The Navy Department is in receipt of an official cable gram from the International Red Cross in Tokyo stating that your son, Robert Arthur Burt Jr., is being held as a prisoner of war at the Taiwan Camp. All future inquiries regarding his welfare should be addressed to Prisoners of Wear Information Bureau, Office of Provost Marshal General, War Department, Washington, D.C. which agency informs this office that to date, no arrangement has been made for the repatriation of those listed in the cablegram. The Bureau sincerely appreciates your anxiety and will promptly inform you of any information regarding your son.”


From The Norwalk Hour July 10, 1943

Robert A. Burt Jr., U.S. Navy Radioman Second Class and the son of Mr. and Mrs. Robert A. Burt of 2 Pershing Street, who has been a Jap Prisoner since early in January 1943, has been transferred to a new prison camp according to word received by his parents from the International Red Cross. “Bobby” was held at the Taiwan Camp, but has now been transferred to a prisoner camp in Tokyo, Japan. His address is now: Robert Arthur Burt Jr., Radioman 2c, (864), Am. POW, Branch Prisoner Camp, Tokyo, Japan, New York, New York.


From The Norwalk Hour March 24, 1944

“I am carrying on and hope that you are doing the same,” writes Robert Arthur Burt, Petty Officer First Class in the U.S. Navy, who is a Japanese prisoner of war, to his parents, Mr. and Mrs. Robert Arthur Burt Sr., of 2 Pershing Street, in a letter dated August 26, 1943, and received last week. Commenting on his physical condition, he writes, “I look the same but am a little thinner.” Petty Officer Burt also writes that he has received no mail from parents or friends for more than nine months. His mother says that mail has been sent her son regularly and is evidently being withheld. She also says that prisoners of war are permitted to write home only four times a year and that she anticipates hearing from him in the latter part of June. The Burts received worried of their son’s capture as “a prisoner of war at the Taiwan Camp” in January, 1943.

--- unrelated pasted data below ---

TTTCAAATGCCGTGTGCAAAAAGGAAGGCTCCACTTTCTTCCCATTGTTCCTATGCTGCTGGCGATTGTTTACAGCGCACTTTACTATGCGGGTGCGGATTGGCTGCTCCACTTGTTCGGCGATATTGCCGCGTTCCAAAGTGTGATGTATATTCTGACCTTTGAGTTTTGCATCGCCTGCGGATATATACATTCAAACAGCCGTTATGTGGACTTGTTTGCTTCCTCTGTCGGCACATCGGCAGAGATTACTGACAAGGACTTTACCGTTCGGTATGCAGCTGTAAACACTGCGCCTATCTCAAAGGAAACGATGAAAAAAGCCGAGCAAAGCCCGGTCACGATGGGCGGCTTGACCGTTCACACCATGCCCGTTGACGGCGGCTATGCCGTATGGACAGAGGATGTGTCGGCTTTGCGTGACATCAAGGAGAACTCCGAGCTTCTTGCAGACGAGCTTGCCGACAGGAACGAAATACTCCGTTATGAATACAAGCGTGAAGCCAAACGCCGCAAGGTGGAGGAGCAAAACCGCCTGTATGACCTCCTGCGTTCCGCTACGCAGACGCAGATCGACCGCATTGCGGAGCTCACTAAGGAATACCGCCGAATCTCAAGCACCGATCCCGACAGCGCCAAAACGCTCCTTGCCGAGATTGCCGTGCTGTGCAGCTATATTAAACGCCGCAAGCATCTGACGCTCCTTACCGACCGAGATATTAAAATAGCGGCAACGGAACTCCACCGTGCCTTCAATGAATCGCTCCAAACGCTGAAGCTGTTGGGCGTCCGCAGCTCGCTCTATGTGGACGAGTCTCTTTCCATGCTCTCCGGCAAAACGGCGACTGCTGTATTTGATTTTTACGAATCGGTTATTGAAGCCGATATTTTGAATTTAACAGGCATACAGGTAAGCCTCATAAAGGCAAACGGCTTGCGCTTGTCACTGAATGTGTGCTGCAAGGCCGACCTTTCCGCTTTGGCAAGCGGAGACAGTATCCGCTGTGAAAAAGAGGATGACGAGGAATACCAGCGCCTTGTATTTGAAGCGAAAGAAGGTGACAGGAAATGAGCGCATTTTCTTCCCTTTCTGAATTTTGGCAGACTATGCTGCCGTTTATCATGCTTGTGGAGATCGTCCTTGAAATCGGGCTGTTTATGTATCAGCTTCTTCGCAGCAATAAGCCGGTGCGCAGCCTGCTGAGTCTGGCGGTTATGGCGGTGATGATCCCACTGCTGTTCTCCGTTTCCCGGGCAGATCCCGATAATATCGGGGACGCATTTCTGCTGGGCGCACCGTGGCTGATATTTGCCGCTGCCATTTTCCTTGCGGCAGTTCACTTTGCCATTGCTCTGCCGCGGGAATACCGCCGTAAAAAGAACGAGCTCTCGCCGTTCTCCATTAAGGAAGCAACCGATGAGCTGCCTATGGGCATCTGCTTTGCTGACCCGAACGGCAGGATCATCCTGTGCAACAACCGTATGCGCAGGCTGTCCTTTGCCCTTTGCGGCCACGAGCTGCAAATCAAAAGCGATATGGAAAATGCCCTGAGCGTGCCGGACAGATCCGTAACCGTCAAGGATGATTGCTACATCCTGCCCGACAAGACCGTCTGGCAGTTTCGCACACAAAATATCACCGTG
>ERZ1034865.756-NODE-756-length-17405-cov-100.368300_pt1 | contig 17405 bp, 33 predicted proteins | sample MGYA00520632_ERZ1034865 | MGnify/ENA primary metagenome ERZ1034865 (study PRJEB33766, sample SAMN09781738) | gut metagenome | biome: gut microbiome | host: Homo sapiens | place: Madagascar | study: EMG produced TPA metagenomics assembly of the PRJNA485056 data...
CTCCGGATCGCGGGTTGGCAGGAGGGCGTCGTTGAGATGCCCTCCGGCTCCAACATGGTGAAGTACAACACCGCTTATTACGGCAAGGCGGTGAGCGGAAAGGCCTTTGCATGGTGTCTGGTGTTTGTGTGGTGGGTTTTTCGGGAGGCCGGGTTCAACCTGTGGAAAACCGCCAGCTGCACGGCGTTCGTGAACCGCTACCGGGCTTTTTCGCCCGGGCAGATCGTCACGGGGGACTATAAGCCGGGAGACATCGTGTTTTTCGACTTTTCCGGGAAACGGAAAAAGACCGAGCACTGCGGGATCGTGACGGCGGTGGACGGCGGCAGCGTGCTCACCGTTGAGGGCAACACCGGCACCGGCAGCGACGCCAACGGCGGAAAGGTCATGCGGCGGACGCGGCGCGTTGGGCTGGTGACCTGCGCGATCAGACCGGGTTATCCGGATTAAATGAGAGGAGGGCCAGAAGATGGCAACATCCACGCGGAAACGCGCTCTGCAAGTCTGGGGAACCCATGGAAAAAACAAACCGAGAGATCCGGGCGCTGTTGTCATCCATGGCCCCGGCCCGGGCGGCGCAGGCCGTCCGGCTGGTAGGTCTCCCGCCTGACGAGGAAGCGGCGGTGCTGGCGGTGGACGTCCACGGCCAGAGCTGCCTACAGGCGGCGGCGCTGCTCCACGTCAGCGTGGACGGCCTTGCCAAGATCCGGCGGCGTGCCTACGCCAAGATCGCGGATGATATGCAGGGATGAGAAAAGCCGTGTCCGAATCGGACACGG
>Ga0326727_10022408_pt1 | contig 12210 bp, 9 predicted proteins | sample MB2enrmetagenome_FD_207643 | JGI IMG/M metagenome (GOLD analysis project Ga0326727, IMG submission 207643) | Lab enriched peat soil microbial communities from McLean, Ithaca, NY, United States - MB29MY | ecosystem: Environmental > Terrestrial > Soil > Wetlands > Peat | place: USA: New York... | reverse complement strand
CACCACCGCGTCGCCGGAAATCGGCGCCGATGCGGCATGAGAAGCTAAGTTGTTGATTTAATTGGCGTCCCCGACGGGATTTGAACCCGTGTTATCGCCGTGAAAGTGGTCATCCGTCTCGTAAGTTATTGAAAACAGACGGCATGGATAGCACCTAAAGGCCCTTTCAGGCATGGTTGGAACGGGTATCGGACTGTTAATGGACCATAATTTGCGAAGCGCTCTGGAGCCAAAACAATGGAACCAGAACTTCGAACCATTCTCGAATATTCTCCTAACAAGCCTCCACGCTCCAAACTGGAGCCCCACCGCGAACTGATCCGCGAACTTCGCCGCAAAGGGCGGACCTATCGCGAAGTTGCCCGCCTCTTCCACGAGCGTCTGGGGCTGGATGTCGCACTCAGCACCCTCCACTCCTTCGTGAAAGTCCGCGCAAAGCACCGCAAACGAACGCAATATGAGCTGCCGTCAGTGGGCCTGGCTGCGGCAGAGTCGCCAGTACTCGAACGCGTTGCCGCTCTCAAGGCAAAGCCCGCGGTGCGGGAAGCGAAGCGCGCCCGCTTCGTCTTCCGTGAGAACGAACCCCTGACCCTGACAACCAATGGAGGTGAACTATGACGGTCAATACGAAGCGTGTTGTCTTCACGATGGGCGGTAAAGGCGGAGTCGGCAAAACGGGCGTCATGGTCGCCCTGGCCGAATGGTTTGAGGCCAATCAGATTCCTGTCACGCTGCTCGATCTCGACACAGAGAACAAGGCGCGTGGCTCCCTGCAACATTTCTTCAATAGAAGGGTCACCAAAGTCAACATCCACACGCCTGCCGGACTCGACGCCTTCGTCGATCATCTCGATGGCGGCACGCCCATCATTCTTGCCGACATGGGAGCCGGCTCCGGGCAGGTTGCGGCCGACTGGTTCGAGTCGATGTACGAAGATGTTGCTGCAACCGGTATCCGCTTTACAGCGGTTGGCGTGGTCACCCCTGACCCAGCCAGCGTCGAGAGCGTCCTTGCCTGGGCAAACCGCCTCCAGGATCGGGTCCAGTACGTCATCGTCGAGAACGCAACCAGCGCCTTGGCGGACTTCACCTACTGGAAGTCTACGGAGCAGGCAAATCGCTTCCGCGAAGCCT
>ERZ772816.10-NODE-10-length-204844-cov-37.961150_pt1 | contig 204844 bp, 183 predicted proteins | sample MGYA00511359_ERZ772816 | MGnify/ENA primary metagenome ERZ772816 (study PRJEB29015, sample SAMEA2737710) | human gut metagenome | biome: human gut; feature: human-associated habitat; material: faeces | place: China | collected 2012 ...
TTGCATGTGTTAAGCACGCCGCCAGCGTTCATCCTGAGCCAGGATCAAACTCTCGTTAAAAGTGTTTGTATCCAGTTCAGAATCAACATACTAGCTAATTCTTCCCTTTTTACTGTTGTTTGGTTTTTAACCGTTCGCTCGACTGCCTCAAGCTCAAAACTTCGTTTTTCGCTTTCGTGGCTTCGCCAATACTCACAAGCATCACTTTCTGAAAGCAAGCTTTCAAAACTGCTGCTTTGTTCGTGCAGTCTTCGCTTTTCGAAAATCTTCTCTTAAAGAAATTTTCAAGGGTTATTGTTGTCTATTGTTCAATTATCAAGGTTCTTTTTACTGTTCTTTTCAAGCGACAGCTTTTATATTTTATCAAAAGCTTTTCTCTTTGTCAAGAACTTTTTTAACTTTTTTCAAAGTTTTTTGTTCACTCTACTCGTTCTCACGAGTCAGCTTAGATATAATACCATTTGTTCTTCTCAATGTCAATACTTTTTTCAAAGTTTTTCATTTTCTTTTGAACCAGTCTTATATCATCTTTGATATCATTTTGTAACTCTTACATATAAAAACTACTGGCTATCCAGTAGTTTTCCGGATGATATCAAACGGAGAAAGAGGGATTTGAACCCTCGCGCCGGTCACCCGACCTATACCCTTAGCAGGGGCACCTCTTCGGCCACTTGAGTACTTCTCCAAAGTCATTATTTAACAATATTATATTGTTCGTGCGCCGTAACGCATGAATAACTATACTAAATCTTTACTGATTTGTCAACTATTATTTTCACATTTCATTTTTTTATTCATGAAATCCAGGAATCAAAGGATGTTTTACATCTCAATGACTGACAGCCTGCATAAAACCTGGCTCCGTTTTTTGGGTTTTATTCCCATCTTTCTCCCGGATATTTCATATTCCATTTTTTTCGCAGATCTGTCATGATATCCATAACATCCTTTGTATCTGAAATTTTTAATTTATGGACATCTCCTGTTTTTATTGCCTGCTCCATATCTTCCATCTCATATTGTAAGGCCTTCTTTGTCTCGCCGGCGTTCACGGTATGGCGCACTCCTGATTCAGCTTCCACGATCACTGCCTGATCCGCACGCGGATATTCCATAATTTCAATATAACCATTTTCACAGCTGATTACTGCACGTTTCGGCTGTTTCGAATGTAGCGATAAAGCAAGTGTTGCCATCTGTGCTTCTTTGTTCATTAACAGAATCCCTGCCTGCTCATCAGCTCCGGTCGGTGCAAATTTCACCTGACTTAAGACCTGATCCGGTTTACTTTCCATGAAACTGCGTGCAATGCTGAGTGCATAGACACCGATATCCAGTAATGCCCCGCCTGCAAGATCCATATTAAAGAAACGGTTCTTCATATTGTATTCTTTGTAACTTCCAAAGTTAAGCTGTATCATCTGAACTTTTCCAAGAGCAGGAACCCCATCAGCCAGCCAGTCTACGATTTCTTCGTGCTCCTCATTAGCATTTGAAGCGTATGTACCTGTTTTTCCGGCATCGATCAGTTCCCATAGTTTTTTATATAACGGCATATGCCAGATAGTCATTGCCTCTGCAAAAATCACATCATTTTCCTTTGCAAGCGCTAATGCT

From The Norwalk Hour May 18, 1944

Mr. and Mrs. Robert Arthur Burt Sr., of 2 Pershing Street, through the Norwalk Chapter of the Red Cross, have received a copy of an intercepted broadcast from Japan made by their son, U.S. Navy Petty Officer First Class Robert Arthur Burt Jr., who is a Jap prisoner of war. The broadcast was as follows:

Hello Mom and Dad, the rest of the family and all my friends. I am broadcasting from Japan and hoping that you are well and healthy. I am doing as well as can be expected. I have received letters from you Mom, Doris, Barbara, Peggy and a few other friends. It was sure swell folks of you to keep writing. I hop you heard a broadcast made last June by a (CPO Army 6) which mentioned my name. In regard to your question if I knew anything about James Dunne, I have not seen or heard of him. You have my permission to increase my allotment if the department will take this broadcast as an official message. Doris, congratulations on your engagement, I hope to attend your wedding. The pictures of Grandma’s golden wedding party were sure swell. Keep the pictures coming if you can. You don’t know how much I appreciate them. Keep the chin up, sure hope to repay these kindnesses. The following friends are here with me and send their love and best wishes to their families: Chief Petty Officer Lorand Whitmore to Mrs. Lorand Whitmore, 3601 Central Avenue, San Diego, California; Chief Petty Officer Arlie Sinks to Mrs. Viola Sinks of 903 North Monroe Street, Marion Illinois; Chief Petty Officer James Orr to Mrs. J.J. Orr, Route 3, Rossville, Georgia.”

This broadcast supplements previous official report received from the International Red Cross.


From The Norwalk Hour October 11, 1945

BOBBY BURT HAS CLOSE ESCAPES FROM BOMBS
Norwalker, Released Prisoner of Japs, Describes Our Planes Plastering Tokyo, Sinking Aircraft Carrier